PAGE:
In Romans 3, Paul reminded us that everyone – regardless of ethnicty – is sinful, and that everyone can be made right with God by believing in Jesus Christ. Recall that he is countering the notion that only Jews could truly be right with God. So here in Romans 4, Paul considers what it is that we learn about “being made right with God” from the founder (humanly speaking!) of the Jewish nation: Abraham. Was Abraham made right with God because of his good deeds? If so, then he could boast that he had made himself right with God. But that was not God’s way, reminds Paul. Abraham believed God, and God counted him as righteous because of his faith. (Gen 15:6; Rom 4:3)
Paul’s point is clear: being in a right relationship with God isn’t something that we can earn – it is the gift of God. We are counted as righteous because we trust in God who forgives us. As David wrote, it is the most wonderful thing in the world to know that our sins are forgiven. (Psalm 32:1-2, which Paul quotes here, are two of my favourite verses in the psalms!)
Is being Jewish a pre-requisite for being forgiven, though? Of course not! God counted Abrahm as righteous before he was circumcised. Circumcision was considered the sign that one was Jewish, that one was committed to keeping God’s laws and commandments. Actually, though, circumcision was the sign that Abraham already had faith and that God had already accepted him and already declared him righteous. Abraham didn’t get circumcised so that God would accept him; God accepted Abraham and so Abraham got circumcised.
Which means, as Paul notes, that what is foundational to being right with God isn’t being circumcised but having faith! It isn’t about being Jewish it’s about trusting Jesus.
But what does it mean to receive God’s promise by faith? It means trusting God no matter what. It means believing that God can do what he has promised to do. It means trusting God more than my circumstances. Like decrepit old Abraham who refused to stop trusting God’s promise that he would be the father of many nations.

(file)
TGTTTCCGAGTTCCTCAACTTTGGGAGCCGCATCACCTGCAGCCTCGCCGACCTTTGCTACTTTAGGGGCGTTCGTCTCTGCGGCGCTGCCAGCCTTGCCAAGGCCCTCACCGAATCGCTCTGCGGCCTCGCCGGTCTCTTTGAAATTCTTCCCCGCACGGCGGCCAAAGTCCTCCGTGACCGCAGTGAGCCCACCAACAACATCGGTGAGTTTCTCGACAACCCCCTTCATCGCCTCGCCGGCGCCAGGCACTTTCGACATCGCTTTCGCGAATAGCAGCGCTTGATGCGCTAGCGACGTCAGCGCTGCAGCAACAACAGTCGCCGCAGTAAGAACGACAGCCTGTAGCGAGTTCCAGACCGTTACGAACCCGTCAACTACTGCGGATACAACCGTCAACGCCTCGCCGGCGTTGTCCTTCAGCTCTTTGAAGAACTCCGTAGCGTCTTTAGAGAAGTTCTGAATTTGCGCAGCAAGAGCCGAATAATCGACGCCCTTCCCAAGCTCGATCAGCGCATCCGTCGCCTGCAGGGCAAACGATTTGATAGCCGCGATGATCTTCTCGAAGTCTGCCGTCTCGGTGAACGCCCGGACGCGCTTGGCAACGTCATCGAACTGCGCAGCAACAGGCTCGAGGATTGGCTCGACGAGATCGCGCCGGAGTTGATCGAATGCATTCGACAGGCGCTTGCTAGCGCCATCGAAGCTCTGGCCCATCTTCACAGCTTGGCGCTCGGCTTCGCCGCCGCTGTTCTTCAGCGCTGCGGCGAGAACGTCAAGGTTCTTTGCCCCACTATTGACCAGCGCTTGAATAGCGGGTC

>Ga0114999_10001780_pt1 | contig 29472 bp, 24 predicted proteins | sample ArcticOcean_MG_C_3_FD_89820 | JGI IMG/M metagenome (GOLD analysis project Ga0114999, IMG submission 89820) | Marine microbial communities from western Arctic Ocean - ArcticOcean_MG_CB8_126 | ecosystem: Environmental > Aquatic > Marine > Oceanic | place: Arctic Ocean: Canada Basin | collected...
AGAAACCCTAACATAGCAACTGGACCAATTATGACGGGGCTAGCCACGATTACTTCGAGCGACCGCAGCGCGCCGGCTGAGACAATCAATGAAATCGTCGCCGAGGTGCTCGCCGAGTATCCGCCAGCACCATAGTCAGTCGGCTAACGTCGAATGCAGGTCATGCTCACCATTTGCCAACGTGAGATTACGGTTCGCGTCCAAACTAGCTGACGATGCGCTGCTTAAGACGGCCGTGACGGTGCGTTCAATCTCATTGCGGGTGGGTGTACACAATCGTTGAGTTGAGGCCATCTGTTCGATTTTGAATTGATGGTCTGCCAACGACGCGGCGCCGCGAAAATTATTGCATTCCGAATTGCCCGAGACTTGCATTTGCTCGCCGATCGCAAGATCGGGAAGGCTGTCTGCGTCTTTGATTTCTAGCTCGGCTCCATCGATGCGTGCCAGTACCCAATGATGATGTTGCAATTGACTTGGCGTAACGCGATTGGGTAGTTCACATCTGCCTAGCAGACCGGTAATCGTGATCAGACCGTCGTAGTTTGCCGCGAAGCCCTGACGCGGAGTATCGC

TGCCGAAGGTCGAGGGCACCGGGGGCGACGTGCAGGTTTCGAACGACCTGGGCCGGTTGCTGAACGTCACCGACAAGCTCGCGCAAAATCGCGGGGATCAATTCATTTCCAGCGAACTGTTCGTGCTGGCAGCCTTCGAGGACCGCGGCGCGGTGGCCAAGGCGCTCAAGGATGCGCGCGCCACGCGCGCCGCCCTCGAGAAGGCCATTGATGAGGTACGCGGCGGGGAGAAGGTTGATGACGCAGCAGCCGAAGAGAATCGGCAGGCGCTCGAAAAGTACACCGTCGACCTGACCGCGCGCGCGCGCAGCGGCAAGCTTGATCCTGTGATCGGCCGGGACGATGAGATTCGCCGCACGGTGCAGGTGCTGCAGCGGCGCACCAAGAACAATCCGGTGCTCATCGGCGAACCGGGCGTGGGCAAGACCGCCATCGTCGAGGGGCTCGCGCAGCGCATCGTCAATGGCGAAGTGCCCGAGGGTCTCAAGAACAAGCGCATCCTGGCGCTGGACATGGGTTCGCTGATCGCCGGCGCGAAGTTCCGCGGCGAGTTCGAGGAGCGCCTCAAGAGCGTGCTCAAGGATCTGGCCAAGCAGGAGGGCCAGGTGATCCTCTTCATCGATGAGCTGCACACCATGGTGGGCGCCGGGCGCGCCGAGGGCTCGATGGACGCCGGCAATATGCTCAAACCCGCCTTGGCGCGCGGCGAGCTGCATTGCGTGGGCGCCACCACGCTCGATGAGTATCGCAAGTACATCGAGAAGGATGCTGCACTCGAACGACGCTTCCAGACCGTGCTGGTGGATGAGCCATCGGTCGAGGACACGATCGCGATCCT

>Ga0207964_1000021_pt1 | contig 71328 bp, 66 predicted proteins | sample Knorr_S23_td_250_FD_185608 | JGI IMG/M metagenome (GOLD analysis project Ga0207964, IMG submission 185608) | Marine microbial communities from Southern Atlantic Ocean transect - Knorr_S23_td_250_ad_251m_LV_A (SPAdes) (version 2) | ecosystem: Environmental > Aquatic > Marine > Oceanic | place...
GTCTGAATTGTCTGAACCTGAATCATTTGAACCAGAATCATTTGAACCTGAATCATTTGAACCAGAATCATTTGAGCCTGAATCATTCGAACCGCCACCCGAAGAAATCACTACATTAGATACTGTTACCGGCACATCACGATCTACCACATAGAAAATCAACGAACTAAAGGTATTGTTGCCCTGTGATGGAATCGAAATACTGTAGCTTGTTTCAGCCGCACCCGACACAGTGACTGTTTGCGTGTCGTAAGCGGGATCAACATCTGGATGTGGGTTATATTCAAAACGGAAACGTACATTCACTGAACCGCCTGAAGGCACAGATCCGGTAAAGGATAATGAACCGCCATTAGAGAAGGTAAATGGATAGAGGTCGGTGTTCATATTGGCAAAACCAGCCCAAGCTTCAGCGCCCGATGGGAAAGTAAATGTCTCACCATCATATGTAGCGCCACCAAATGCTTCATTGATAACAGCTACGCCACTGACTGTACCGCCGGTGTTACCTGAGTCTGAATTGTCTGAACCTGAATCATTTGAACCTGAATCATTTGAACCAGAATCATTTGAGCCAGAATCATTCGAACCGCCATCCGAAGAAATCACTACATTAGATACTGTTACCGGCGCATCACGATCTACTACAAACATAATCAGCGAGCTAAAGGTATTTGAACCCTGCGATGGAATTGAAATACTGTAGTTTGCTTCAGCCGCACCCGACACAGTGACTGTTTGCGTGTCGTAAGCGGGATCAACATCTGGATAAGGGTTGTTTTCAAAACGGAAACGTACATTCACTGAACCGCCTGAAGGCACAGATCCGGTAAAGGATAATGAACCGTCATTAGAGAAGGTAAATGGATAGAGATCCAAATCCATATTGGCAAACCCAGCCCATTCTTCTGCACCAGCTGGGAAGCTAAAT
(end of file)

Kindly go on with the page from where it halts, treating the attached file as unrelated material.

In fact, Abraham learnt to trust God more and more. This brought God glory. In chapter 3, there were those who thought sinning would bring God glory; acting as a sort of foil to his righteousness. The truth, Paul reminds us, is that what brings God glory is actually when we trust him.
Abraham trusted God – and God counted him righteous. Ergo: if we trust God – if we believe in him the one who raised Jesus our Lord from the dead – then we too will be counted as righteous. Being right with God isn’t a matter of doing enough good or being good enough. It’s a matter of trusting God; believing his promise that he will save us.
Why should we trust God? Because of the history of God’s accepting those who trust in him. And because of what God has already done. He handed over his son Jesus because of our sins, and raised him to life to make us right with God. He has proven himself to be trustworthy and faithful.
Lord, you want me to trust you. You want me to take you at your word. You want me to believe that you are able to do all that you have promised to do. You want me to trust that Jesus Christ is your Son, and that he died because of my sins and was raised to make me right with you. And I do. I do, Lord. I trust you. You have proven yourself trustworthy so many times to so many people in the past. People like Abraham, the apostles, all those who saw you resurrected. People throughout time have trusted you – and you have shown yourself true. Help me to trust you more and more. Thank you for saving me.